Mazria Unveils Blueprint at Historic Energy Summit

Energy Independence is Within Reach

This week, at a historic gathering of industry leaders, scientists, policy experts and elected officials, Edward Mazria laid out a path for US energy independence.

The roster of speakers at the first annual National Clean Energy Summit, hosted by US Senator Harry Reid, the Center for American Progress Action Fund and the University of Nevada Las Vegas, read as a Who’s Who of individuals at the forefront of solving our energy and climate crises. Alongside Mazria, the lineup included Senator Reid, Arizona Governor Janet Napolitano, Colorado Governor Bill Ritter, New York City Mayor Michael Bloomberg, oilman T. Boone Pickens and President Clinton, who, in his keynote address, stressed the importance of the Building Sector in addressing climate change.

In his talk, Mazria unveiled the 2030 Blueprint, a three-pronged solution that uses building energy efficiency, homeowner choices and renewable energy to completely replace conventional coal by the year 2025 and to free up natural-gas-generated electricity for mass transit and plug-in hybrid and electric vehicles by 2030. To implement the 2030 Blueprint, Mazria calls for 1) upgrading the National Building Energy Conservation Code Standard to meet the 2030 Challenge targets, 2) investing $21.6 billion a year for five years in building energy efficiency and 3) passing federal legislation requiring an aggressive Renewable Portfolio Standard of at least 30% for electricity generation.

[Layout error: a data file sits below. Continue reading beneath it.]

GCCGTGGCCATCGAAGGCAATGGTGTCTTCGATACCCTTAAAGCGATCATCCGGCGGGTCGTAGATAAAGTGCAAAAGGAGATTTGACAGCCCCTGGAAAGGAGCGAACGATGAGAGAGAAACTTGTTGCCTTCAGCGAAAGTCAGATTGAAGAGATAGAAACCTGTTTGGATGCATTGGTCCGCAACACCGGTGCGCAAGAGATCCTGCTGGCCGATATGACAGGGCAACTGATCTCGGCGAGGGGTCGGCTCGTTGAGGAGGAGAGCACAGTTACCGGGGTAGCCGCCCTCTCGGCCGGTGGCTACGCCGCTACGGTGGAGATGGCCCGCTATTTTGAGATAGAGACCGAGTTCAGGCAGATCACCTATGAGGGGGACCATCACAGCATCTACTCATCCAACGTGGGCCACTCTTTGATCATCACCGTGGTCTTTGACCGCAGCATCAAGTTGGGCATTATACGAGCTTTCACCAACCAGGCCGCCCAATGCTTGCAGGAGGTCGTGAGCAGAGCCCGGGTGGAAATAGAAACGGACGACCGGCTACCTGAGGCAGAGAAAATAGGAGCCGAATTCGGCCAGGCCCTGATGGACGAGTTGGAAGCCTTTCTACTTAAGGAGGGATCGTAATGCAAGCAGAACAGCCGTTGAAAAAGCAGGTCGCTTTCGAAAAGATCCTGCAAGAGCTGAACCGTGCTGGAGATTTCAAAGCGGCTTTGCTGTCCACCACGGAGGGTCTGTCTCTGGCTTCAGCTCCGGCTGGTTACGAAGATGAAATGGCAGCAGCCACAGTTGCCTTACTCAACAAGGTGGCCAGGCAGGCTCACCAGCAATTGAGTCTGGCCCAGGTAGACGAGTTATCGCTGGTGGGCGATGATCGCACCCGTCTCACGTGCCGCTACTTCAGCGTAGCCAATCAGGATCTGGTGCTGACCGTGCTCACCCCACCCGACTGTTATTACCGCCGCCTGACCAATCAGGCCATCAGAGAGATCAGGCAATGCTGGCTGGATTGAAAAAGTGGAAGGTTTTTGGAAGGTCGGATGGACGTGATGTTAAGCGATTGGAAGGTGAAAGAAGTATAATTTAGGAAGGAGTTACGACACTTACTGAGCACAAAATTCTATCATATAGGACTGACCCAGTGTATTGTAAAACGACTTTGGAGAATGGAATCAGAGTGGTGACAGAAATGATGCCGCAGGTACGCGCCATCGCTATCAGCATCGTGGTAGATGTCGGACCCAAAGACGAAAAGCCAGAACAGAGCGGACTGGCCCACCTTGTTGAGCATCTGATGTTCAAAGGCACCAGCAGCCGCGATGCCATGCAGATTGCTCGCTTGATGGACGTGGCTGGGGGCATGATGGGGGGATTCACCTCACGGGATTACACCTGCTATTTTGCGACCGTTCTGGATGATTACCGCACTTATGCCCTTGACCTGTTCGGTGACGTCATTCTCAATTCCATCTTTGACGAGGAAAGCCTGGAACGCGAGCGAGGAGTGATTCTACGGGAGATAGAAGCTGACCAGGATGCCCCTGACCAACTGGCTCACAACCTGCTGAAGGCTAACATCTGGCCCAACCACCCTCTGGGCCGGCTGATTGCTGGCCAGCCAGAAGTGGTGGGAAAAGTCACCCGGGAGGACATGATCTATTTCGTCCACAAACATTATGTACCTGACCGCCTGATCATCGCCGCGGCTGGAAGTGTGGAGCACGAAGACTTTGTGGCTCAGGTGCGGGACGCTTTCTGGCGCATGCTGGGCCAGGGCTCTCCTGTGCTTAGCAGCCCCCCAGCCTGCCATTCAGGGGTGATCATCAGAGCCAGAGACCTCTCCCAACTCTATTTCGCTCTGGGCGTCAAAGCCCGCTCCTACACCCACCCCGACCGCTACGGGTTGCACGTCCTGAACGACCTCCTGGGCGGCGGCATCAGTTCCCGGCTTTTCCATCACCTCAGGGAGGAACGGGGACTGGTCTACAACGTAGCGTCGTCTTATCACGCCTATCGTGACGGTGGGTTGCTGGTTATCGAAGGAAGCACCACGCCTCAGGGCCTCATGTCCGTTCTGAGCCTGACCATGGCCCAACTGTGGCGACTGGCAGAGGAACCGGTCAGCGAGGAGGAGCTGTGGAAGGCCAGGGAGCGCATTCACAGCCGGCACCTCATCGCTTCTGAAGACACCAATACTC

The 2030 Blueprint

1. The Energy Information Administration (EIA) estimates that by 2030 US electricity consumption will increase by 6.97 Qbtu. The entire increase is due to additional demand in electricity for building operations.
2. By implementing the 2030 Blueprint, the US can phase out the use of conventional coal by 2025 and free up natural gas for other uses by 2030.

Architecture 2030 will release a new study in September, describing in detail how to implement the 2030 Blueprint. The 2030 Blueprint was outlined previously in a study released by Architecture 2030 in April 2008.

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